The Australian is attacking LGBTI activists for asking some awkward questions, framing it as an attack on Christians.
I’ve been reading a (very dull) book about Apple after Steve Jobs. A major problem that comes up time and again is finding executives who are a good ‘cultural fit’. Everyone needs to broadly share the same values and be working for the same goals if a company is to flourish.
The issue raised its head in The Australian today, with a front page story insinuating LGBTI activists Michael Barnett and Rod Swift are trying to get Mark Allaby fired from his job as a ‘managing partner’ at IBM. They are accused of targeting Allaby because he’s a Christian.
Allaby is on the board of the Lachlan Macquarie Institute, a wholly owned offshoot of the Australian Christian Lobby. He used to sit on the main board too, but was asked by his former employer, PriceWaterhouseCoopers, to step down. This followed pressure from, among others, Michael Barnett.
“When it comes to employee participation on external boards, if a conflict arises between an employee’s board role and the best interests of PwC we would request that they step down from that board.”
It’s worth noting that the ACL board and the LMI board are pretty much identical, so any ‘stepping down’ was little more than a token gesture.
The extreme anti-LGBTI animus of the ACL is well-known and extensively documented, despite Managing Director Lyle Sheltons protests to the contrary. A 2012 analysis revealed they intervened on LGBTI issues five times more than on any other, and little has changed since.
In contrast, IBM signed the recent letter lobbying Malcolm Turnbull to legalise equal marriage, as did PwC. It would seem, therefore, that Allaby is a poor cultural fit at either company.
“In 2015 IBM was named, for the second year in a row, the world’s most LGBT-inclusive company by Workplace Pride, based in Amsterdam. This announcement was the result of the foundation’s Global Benchmark survey that scored large international employers for their LGBT workplace inclusion policies and practices around the world.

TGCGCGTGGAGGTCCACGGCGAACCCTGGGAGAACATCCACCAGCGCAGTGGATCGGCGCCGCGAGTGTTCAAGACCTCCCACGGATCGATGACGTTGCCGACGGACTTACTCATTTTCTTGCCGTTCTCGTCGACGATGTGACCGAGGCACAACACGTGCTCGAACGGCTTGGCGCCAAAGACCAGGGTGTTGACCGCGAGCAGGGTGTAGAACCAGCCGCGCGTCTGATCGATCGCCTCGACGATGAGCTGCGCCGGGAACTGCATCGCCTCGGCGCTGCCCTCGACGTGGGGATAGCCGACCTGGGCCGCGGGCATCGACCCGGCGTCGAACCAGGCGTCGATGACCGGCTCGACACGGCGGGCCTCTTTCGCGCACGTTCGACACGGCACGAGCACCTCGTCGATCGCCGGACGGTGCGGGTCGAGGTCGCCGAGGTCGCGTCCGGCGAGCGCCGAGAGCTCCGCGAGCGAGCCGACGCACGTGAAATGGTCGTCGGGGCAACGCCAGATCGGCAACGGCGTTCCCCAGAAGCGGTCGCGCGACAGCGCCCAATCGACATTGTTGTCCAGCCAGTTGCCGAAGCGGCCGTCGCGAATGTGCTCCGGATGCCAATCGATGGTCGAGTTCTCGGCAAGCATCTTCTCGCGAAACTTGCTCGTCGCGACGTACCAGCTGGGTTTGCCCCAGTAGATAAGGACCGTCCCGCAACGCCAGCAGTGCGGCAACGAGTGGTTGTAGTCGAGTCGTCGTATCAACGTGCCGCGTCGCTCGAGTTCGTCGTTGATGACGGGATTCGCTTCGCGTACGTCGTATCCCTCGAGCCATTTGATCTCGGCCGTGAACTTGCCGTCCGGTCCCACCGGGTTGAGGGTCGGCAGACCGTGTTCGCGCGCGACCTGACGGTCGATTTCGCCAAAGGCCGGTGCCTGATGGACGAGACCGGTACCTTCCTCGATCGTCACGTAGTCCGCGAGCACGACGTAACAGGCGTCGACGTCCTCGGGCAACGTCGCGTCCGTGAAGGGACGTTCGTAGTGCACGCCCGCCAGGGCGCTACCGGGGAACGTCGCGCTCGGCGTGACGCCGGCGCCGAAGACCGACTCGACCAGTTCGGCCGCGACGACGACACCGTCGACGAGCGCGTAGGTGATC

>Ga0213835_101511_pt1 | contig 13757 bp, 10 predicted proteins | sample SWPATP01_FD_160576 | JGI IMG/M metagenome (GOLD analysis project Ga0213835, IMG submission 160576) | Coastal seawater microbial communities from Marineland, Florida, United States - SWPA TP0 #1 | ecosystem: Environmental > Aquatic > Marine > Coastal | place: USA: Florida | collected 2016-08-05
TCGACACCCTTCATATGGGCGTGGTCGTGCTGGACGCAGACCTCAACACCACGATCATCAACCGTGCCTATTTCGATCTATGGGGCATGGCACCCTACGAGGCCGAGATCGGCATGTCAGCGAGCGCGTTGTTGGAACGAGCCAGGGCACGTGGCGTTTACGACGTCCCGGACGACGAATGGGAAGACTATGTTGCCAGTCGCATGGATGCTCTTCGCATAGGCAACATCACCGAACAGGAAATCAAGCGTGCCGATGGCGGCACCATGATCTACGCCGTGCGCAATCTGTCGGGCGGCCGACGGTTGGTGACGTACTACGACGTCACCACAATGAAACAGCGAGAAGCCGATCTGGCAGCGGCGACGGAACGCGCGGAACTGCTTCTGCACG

In addition, for the 13th consecutive year, IBM scored 100 percent on the Human Rights Campaign’s Corporate Equality Index, the national benchmarking tool for corporate policies and practices related to LGBT employees. The index, released each autumn, provides an in-depth analysis and rating of large U.S. employers and their policies and practices pertinent to LGBT employees, such as equal-employment opportunity policies that include sexual orientation and gender identity or expression, employment benefits for all benefits-eligible U.S. employees, and ongoing LGBT-specific engagements that extend across the company.
IBM is also one of eight “star performers” in Stonewall’s Global Equality Index 2015.”
Contrast this with the Australian Christian Lobby, which is has a fixation almost amounting to monomania with fighting ‘the gay agenda’, and in particular, marriage equality.
Barnett’s question, therefore, is not about Allaby’s Christianty per se, but about his cultural fit with his employer. How can one of the ruling clique of the ACL also serve the corporate agenda of a strongly pro-LGBTI company like IBM? In short, the issue here is not Christianity, but hypocrisy.
The Lachlan Macquarie Institute runs extremist “Christian” indoctrination camps for promising and impressionable young Christians, placing them in political parties, the civil service, and major corporates, to try to bring these institutions more into line with “Christian” values. LMI connects them with senior “Christian” business leaders like Allaby, politicians like Eric Abetz and “Christian” academics. The students serve internships at Parliament House in “Christian” politicians offices.
The question Barnett and Swift are raising is whether someone can in good conscience simultaneously serve these two masters with their diametrically opposed philosophies and intentions. On the one hand, to “Christianise” politics and big business with one very narrow interpretation of one religion: on the other, to promote the inclusion of all races, creeds, colours, sexual orientations, gender identities and intersex statuses.
As a very committed “Christian” I think it is safe to assume Allaby will place his loyalty to his religion and its powerful lobby ahead of his loyalty to whoever happens to employ him. This is not a problem when working for an employer who shares the same values. But I think he has to be asked, does his loyalty lie with ACL/LMI, which attempts to mould and place young Christians into positions of power over everyone else, or does his loyalty lie with IBMs stated corporate philosophy of acceptance, equality, diversity and inclusion.
Which master does he serve, God, or Mammon?